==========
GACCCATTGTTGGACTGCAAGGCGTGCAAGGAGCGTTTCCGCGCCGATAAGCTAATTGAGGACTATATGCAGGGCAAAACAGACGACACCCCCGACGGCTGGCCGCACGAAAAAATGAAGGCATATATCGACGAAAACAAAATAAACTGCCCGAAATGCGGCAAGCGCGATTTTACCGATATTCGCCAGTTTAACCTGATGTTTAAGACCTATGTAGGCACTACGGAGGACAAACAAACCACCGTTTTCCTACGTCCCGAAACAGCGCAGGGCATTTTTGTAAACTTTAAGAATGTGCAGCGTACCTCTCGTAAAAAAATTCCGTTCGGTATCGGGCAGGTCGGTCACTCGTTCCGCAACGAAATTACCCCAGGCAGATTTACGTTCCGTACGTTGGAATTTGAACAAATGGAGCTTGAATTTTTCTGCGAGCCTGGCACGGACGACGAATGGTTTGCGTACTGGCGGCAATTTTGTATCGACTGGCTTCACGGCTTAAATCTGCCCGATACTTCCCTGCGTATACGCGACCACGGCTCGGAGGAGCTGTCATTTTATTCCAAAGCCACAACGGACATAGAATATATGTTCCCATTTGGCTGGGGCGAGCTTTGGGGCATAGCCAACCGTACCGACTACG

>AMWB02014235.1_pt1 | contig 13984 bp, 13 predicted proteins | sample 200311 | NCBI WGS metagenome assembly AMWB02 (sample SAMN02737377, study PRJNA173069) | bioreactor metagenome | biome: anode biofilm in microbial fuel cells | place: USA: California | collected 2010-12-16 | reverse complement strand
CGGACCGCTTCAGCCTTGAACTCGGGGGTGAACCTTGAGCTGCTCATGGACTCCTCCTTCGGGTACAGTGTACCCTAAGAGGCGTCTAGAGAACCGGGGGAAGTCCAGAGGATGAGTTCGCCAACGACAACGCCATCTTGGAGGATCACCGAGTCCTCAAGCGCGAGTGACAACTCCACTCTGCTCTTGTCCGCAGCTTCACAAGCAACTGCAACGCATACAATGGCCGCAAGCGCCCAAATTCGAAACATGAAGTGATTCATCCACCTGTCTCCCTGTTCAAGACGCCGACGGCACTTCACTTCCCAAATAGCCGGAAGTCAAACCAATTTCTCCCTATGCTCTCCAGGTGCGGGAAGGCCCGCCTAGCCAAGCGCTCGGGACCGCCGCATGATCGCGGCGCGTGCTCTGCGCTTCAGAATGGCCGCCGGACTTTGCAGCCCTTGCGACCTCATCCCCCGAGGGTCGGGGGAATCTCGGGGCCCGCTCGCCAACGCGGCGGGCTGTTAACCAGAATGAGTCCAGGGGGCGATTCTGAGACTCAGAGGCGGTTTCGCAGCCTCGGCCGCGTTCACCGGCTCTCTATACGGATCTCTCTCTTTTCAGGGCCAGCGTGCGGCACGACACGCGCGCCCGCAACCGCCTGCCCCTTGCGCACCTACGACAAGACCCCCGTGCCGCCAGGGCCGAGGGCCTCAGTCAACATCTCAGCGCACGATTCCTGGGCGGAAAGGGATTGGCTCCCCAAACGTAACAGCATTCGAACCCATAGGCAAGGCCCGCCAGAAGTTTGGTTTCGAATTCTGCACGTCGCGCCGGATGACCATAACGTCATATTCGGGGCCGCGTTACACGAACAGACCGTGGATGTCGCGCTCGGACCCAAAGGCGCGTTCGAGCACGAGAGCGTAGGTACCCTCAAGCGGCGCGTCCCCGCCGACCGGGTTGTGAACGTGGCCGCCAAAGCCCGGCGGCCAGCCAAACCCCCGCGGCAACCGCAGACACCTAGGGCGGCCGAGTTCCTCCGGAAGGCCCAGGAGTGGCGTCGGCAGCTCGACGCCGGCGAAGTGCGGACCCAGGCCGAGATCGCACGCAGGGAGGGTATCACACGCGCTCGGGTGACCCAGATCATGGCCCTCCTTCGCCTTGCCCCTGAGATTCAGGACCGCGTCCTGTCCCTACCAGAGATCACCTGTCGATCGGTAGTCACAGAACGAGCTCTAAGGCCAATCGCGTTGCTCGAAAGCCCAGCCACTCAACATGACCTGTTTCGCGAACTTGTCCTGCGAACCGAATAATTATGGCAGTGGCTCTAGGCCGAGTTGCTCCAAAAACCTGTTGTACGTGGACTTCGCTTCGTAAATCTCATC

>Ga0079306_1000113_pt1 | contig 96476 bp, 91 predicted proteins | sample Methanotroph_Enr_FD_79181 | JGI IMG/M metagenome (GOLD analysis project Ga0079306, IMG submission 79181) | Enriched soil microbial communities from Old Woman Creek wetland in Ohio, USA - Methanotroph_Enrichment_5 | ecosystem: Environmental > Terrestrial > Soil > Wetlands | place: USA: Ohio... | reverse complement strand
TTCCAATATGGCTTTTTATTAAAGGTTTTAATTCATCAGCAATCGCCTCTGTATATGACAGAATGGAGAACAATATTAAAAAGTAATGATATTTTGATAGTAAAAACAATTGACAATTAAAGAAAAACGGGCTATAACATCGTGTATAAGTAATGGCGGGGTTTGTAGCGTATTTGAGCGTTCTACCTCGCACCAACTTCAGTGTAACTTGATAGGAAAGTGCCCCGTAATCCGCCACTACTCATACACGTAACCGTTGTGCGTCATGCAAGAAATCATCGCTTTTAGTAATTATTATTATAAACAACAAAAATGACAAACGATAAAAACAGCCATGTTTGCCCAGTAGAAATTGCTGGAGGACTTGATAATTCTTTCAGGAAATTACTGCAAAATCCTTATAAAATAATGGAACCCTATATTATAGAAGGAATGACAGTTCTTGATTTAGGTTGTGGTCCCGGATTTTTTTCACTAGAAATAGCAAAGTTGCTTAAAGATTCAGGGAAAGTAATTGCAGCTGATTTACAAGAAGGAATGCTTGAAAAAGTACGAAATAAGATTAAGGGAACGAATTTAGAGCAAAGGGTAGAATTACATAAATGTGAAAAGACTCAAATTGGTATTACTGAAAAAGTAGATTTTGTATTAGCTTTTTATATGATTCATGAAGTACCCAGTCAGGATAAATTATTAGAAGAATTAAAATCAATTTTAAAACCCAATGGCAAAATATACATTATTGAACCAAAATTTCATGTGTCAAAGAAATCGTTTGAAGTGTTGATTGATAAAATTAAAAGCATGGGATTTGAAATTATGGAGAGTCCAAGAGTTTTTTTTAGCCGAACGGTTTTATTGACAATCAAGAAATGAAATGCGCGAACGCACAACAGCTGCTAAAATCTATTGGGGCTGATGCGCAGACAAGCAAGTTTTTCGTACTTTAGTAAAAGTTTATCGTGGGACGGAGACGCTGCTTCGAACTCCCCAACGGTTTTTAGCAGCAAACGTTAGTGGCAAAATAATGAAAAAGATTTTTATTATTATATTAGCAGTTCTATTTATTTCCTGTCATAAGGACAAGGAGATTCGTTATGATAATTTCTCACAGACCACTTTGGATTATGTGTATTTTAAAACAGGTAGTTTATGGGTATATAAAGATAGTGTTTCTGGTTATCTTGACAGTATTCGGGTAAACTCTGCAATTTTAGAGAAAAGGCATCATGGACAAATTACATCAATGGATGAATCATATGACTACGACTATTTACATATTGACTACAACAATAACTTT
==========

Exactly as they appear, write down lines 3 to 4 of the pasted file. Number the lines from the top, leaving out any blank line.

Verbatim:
CGGACCGCTTCAGCCTTGAACTCGGGGGTGAACCTTGAGCTGCTCATGGACTCCTCCTTCGGGTACAGTGTACCCTAAGAGGCGTCTAGAGAACCGGGGGAAGTCCAGAGGATGAGTTCGCCAACGACAACGCCATCTTGGAGGATCACCGAGTCCTCAAGCGCGAGTGACAACTCCACTCTGCTCTTGTCCGCAGCTTCACAAGCAACTGCAACGCATACAATGGCCGCAAGCGCCCAAATTCGAAACATGAAGTGATTCATCCACCTGTCTCCCTGTTCAAGACGCCGACGGCACTTCACTTCCCAAATAGCCGGAAGTCAAACCAATTTCTCCCTATGCTCTCCAGGTGCGGGAAGGCCCGCCTAGCCAAGCGCTCGGGACCGCCGCATGATCGCGGCGCGTGCTCTGCGCTTCAGAATGGCCGCCGGACTTTGCAGCCCTTGCGACCTCATCCCCCGAGGGTCGGGGGAATCTCGGGGCCCGCTCGCCAACGCGGCGGGCTGTTAACCAGAATGAGTCCAGGGGGCGATTCTGAGACTCAGAGGCGGTTTCGCAGCCTCGGCCGCGTTCACCGGCTCTCTATACGGATCTCTCTCTTTTCAGGGCCAGCGTGCGGCACGACACGCGCGCCCGCAACCGCCTGCCCCTTGCGCACCTACGACAAGACCCCCGTGCCGCCAGGGCCGAGGGCCTCAGTCAACATCTCAGCGCACGATTCCTGGGCGGAAAGGGATTGGCTCCCCAAACGTAACAGCATTCGAACCCATAGGCAAGGCCCGCCAGAAGTTTGGTTTCGAATTCTGCACGTCGCGCCGGATGACCATAACGTCATATTCGGGGCCGCGTTACACGAACAGACCGTGGATGTCGCGCTCGGACCCAAAGGCGCGTTCGAGCACGAGAGCGTAGGTACCCTCAAGCGGCGCGTCCCCGCCGACCGGGTTGTGAACGTGGCCGCCAAAGCCCGGCGGCCAGCCAAACCCCCGCGGCAACCGCAGACACCTAGGGCGGCCGAGTTCCTCCGGAAGGCCCAGGAGTGGCGTCGGCAGCTCGACGCCGGCGAAGTGCGGACCCAGGCCGAGATCGCACGCAGGGAGGGTATCACACGCGCTCGGGTGACCCAGATCATGGCCCTCCTTCGCCTTGCCCCTGAGATTCAGGACCGCGTCCTGTCCCTACCAGAGATCACCTGTCGATCGGTAGTCACAGAACGAGCTCTAAGGCCAATCGCGTTGCTCGAAAGCCCAGCCACTCAACATGACCTGTTTCGCGAACTTGTCCTGCGAACCGAATAATTATGGCAGTGGCTCTAGGCCGAGTTGCTCCAAAAACCTGTTGTACGTGGACTTCGCTTCGTAAATCTCATC

>Ga0079306_1000113_pt1 | contig 96476 bp, 91 predicted proteins | sample Methanotroph_Enr_FD_79181 | JGI IMG/M metagenome (GOLD analysis project Ga0079306, IMG submission 79181) | Enriched soil microbial communities from Old Woman Creek wetland in Ohio, USA - Methanotroph_Enrichment_5 | ecosystem: Environmental > Terrestrial > Soil > Wetlands | place: USA: Ohio... | reverse complement strand